U.S. Dollar Starts Week in Weaker Ranges

The U.S. Dollar is seeing downward movement against most currencies as equity and commodity markets rose globally despite the implementation of trade tariffs.

Overview

The conflict in free trade seems to have been mostly shrugged off, although Europe and China have both claimed concern and commitment to retaliation. For the most part, markets are not rewarding the buck after a mixed bag of data lately that was highlighted by the negative outcome in wage growth per Friday’s Average Hourly Earnings. Slow income growth means less consumption.

Today we will see no numbers, but wait for headlines as the world reacts to a summit between European powers this past weekend where barriers to trade were discussed. Additionally, world affairs may continue to surprise and create some reaction as U.S. State Secretary Mike Pompeo just came back from a trip to North Korea that has been reported to have multiple interpretations. More importantly, the conclusion is that disarmament will not be easy to achieve.

 

EUR

The Euro continues its recent revival based on increasing bets that then European Central Bank is finally ready to start tightening monetary policy via cutting bond purchases and increasing interest rates. A summit over the weekend sought European unison in confronting tariffs suggested and planned by the Trump administration.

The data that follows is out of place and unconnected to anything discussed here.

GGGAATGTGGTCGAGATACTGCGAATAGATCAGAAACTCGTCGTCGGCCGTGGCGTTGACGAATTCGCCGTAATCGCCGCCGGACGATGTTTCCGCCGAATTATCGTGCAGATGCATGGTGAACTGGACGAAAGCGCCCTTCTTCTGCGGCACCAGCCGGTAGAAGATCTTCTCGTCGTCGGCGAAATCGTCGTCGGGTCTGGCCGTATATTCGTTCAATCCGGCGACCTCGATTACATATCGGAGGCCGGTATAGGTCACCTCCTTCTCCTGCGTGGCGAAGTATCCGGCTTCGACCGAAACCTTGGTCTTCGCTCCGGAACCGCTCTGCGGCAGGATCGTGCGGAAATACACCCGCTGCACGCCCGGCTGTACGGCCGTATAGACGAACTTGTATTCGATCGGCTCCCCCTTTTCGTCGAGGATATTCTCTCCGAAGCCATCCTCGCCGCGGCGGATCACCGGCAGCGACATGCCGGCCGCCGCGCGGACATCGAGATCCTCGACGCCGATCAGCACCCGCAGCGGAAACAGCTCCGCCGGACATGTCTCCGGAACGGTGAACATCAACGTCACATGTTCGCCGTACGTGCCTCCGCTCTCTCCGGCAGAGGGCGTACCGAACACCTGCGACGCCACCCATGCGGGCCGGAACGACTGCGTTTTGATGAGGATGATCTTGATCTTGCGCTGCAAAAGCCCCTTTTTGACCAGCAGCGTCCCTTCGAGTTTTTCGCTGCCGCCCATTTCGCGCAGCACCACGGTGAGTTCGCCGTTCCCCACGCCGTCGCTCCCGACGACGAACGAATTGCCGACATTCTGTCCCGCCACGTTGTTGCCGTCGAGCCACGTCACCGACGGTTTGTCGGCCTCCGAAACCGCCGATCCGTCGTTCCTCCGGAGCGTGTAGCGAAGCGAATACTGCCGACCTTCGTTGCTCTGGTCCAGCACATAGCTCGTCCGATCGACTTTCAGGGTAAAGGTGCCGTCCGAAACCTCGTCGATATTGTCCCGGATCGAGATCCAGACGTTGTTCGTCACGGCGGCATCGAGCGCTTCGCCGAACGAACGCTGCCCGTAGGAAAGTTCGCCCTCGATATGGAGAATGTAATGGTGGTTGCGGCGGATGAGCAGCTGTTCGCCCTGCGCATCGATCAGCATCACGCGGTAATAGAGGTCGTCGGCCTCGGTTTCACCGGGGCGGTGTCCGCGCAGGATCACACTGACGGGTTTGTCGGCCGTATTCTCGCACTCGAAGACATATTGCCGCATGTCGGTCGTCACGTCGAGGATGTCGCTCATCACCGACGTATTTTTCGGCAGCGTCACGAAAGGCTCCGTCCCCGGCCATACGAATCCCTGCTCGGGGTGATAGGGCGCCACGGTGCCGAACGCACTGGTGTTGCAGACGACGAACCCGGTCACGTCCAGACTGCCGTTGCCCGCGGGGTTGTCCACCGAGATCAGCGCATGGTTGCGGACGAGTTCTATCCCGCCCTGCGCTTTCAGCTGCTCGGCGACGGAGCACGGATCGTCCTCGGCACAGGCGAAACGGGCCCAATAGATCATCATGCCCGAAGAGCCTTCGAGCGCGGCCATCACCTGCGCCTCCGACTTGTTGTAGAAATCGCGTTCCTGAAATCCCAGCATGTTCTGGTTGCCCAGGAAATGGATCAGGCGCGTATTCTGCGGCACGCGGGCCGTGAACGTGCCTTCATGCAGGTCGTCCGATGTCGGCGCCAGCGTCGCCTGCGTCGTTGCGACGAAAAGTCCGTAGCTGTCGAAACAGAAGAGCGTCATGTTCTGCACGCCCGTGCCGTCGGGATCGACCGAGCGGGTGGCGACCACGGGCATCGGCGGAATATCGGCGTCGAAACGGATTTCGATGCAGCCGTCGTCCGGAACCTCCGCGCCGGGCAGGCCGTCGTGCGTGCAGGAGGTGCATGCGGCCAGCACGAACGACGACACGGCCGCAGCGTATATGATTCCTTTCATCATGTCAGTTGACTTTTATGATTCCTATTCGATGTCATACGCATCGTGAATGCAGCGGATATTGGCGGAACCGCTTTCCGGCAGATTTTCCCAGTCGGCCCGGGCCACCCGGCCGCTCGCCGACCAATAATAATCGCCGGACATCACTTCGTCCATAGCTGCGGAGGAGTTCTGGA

The economy of the continent had lost some steam the first two quarters and the euro saw punishment from political instability in the formation of an Italian government. At the moment, it seems like the greenback is due to lose some ground to the shared currency, which we believe is reasonable.

 

GBP

The Pound saw a rise over the weekend in the midst of what should be political turmoil for Prime Minister Theresa May. Brexit Secretary David Davis will be focusing on England in the World Cup semis after resigning on Sunday citing complete disagreement with May’s “soft” Brexit vision

The plan that was agreed upon Friday that would include functioning within EU regulatory measures when it comes to food and other key items for years to come was snubbed by the hardliner Conservative Tories who saw it as a betrayal of the Leave campaign. It looks as if market watchers are on the side of May and Sterling is appreciating because a “soft” Brexit is received as better news than an abrupt abandonment of all that ties U.K. with EU. A new Secretary has already been hired: Dominic Raab.